By CAREN BOHAN
President George W. Bush is expected on Monday to estimate the costs for the Iraq war at nearly $300 billion over the next 2 1/2 years and propose limiting domestic spending for fiscal year 2008.
The new budget, which also includes a 10.5 percent increase for other military spending, is the first he will submit to the Democratic-controlled Congress. It will be released at 10 a.m./1500 GMT
A fight is looming over domestic priorities, and Democrats say they are braced for “sticker shock” on the Iraq estimate, which comes as Bush faces criticism over his plan to send in more troops.
As details of the budget spilled out over the weekend, some Democrats accused Bush of fiscal irresponsibility for seeking to make his tax cuts permanent while projecting huge costs for Iraq. Some expressed worry that the price tag for the war could end up being even higher than Bush has estimated.
“As is typical of this administration, this will be a budget that conceals more than it reveals,” Senate Finance Committee Chairman Kent Conrad told Reuters in an interview.
The North Dakota Democrat said Bush’s fiscal policies were pushing the country “off a cliff and into a chasm of debt.”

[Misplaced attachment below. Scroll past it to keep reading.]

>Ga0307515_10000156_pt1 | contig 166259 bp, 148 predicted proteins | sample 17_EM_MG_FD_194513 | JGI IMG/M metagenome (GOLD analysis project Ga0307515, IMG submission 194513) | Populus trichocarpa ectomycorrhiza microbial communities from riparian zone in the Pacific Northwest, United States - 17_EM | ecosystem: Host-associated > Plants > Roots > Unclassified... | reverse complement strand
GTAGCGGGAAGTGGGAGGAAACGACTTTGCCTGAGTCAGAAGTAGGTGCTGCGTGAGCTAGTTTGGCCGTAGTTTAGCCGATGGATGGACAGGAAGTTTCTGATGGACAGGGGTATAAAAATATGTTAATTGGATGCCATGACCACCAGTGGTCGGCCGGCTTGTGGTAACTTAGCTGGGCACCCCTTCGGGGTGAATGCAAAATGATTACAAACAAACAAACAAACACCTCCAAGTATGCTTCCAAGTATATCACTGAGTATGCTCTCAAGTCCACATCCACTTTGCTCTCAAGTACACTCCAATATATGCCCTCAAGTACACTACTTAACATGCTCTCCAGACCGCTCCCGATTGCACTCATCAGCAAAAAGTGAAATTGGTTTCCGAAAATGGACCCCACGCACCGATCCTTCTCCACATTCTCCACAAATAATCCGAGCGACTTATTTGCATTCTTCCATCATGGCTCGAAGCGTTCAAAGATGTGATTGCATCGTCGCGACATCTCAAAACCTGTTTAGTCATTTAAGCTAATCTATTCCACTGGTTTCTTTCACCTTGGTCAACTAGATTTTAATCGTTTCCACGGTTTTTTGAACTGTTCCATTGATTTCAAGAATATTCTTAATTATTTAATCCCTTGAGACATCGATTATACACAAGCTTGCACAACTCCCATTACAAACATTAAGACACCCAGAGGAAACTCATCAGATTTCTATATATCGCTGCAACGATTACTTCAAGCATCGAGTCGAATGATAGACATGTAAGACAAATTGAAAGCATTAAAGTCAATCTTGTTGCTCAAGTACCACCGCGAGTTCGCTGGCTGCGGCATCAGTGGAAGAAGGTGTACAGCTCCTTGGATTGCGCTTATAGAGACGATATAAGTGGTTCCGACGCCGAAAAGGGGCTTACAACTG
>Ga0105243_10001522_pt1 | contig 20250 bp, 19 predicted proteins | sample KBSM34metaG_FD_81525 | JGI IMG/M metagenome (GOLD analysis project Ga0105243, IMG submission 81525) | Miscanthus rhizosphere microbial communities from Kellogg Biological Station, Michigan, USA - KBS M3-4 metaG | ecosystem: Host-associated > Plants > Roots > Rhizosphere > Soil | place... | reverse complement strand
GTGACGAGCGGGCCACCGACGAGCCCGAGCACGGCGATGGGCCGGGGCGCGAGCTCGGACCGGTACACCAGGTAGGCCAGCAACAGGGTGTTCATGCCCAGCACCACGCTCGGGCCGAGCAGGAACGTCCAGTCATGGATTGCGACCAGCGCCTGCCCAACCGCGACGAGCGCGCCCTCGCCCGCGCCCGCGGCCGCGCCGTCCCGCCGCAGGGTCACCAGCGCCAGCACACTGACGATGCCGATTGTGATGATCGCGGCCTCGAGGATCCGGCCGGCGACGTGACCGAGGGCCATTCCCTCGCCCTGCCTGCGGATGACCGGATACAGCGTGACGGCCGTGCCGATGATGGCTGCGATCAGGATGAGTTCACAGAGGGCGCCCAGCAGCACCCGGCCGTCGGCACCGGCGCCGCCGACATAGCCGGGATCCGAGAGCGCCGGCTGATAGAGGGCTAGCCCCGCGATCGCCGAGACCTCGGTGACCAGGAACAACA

White House budget director Rob Portman said the budget estimates on Iraq were “prudent” and insisted Bush would be able to reach his goal of erasing the budget deficit by 2012.
“Going forward, the president has laid out not only declining deficits every year, but a balanced budget within five years,” Portman told CNN.
WAR SPENDING RISING
He confirmed Bush would ask Congress for $100 billion more for the Iraq and Afghanistan wars for fiscal year 2007, which ends in September, and $145 billion for 2008. He will also pencil in a forecast of $50 billion for 2009 but include no war projections beyond that year.
The war spending for 2007 will mark the highest annual level since the invasion of Iraq nearly four years ago. The total for this year of $170 billion includes the $100 billion request and $70 billion that Congress already appropriated.
The military has told the White House it needs billions of dollars to replace tanks, artillery and other weapons used in the Iraq war. Those costs will be included in the 2007 and 2008 Iraq war requests.
An administration official who has been briefed on the budget said Bush will propose a 10.5 percent rise in the Pentagon’s regular budget to $481 billion in 2008.
The spending plan totaling $2.9 trillion would hold growth in domestic discretionary spending to 1 percent, said the official, who was contacted by Reuters and spoke on condition of anonymity so as not to pre-empt Bush’s announcement.
Brian Riedl, an analyst at the Heritage Foundation, said that, politically, Bush has little to lose and much to gain from a confrontation with Democrats over domestic spending.
Bush will try to turn the tables on Democrats who have attacked his fiscal stewardship and shore up support from Republicans who view him as a big spender, Riedl said.
“The president can draw a line on discretionary spending and refuse to sign a spending bill that is above his stated level,” Riedl said. “He can enforce that top-line number through the use of his veto.”
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